Tag Archives: Literature

Book Review: Do prophets dream of electric psalms?

The latest two books I’ve read are connected in an obtuse manner. The first was sci-fi classic, Do Androids Dream of Electric Sheep, by Phillip K. Dick, and the second was all-round classic, The Prophet, by Kahlil Gibran. The former questions what it means to be alive; the latter gives answers on how to live.

This was the first Dick book I’ve read. I saw Bladerunner years back when I was too young to appreciate it. However, appreciating the existential nature of the novel is a delight.
Language wise, I loved the abbreviations, the most notable of which is ‘andy’, a nickname that has very human connotations. Dick has a simple style, but paints a dreary picture very effectively. His characters are all a little eccentric, lost in a technologically denigrated world. Sometimes the dialogue was a little brash, a bit out of character, but that happened rarely.
Our protagonist, Rick Deckard, is a bounty hunter who tracks down and ‘retires’ renegade androids. The difficulty comes in how close androids mimic human behaviour, meaning that an empathy test has to be administered. The fun (but that I mean learning) of the book comes in when Deckard asks androids (and humans) the questions, and how he tricks them into revealing whether or not they are alive. Deckard at one stage ponders his own existence, and the book ends on an ambiguous note. When a book blurs boundaries like this it adds so much joy to the experience, and I found myself stopping many times to try and think through the philosophies. I can’t wait to read more from this clear master of sci-fi.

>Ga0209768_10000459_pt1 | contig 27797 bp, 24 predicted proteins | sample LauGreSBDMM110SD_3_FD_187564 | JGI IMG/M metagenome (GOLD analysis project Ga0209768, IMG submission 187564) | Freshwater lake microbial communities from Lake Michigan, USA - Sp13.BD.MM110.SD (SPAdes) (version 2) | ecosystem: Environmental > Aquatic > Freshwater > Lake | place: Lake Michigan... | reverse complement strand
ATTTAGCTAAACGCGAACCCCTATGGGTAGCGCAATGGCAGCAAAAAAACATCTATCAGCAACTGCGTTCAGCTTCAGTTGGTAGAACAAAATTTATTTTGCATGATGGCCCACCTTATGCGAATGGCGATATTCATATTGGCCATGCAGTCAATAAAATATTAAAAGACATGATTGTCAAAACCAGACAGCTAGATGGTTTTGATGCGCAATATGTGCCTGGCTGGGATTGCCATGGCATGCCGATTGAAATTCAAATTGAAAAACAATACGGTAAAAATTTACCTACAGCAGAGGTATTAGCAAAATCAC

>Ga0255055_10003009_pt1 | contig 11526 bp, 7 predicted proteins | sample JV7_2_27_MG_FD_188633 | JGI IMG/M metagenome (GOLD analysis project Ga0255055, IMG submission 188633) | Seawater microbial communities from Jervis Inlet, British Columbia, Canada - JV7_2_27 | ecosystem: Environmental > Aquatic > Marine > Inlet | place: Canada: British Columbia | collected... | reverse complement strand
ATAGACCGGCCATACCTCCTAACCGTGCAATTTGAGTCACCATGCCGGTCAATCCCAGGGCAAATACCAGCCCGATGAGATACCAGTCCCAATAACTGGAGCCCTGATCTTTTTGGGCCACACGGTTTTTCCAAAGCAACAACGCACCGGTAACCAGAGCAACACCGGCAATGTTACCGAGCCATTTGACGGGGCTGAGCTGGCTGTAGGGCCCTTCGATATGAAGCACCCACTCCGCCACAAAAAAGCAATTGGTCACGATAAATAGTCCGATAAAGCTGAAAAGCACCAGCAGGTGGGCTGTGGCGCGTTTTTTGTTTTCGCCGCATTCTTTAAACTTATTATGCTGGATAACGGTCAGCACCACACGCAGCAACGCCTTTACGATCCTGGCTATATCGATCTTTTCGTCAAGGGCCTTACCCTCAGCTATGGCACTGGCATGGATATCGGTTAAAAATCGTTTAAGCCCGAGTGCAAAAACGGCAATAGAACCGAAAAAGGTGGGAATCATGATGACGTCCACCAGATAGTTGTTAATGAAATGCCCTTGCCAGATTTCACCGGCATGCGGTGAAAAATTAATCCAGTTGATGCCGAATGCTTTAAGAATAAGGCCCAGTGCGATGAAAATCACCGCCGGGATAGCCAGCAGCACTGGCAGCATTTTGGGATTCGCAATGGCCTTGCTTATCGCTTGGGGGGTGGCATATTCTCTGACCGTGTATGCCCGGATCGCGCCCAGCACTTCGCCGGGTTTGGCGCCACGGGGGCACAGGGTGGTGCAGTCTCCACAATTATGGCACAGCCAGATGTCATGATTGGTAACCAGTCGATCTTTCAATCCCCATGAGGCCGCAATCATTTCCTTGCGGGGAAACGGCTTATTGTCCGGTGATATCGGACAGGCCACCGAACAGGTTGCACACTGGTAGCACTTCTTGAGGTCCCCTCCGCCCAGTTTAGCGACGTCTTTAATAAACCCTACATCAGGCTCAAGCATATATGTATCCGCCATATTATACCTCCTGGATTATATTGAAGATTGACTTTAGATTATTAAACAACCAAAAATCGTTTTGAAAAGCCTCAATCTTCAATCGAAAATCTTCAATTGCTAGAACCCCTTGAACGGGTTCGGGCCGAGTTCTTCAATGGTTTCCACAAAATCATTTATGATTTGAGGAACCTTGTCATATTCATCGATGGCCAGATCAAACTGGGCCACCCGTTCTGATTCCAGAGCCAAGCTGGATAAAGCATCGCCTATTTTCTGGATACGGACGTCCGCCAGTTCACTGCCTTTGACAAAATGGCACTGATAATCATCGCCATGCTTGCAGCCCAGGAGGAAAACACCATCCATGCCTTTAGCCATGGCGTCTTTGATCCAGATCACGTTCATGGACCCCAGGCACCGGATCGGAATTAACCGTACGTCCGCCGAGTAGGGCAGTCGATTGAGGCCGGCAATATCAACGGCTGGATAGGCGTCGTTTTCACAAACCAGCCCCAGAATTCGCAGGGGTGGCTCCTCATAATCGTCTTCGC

The Prophet is less plot engaged, and reads more like a self-help book. The Prophet, who is the protagonist, is leaving his town, and is asked by fellow villagers a variety of questions. These include “Tell us of Children” and “Speak to us of Reason and Passion”.
My parents gave this to me when I left home, clearly for good reason. Finally getting around to it has been a blessing (they highlighted the chapter on Children).
I’m not sure how much I can take away from it, but I will certainly use it as a reference book. For example, this quote is from the chapter on Work:

You work that you may keep pace with the earth and the soul of the earth.
For to be idle is to become a stranger unto the seasons, and to step out life’s procession that marches in majesty and proud submissions towards the infinite.

Good to keep in mind when you’re dragging your feet around the office.

These are two books I would highly recommend, and both will give you a slightly better grasp on life – albeit with completely different methods.

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Reads of the Day: Inspirational

Couple of links for today, a big discrepancy between pictures and a long read. Mondays are the worst what with Sunday Reading and all that. Nothing on the Oscars (thankfully):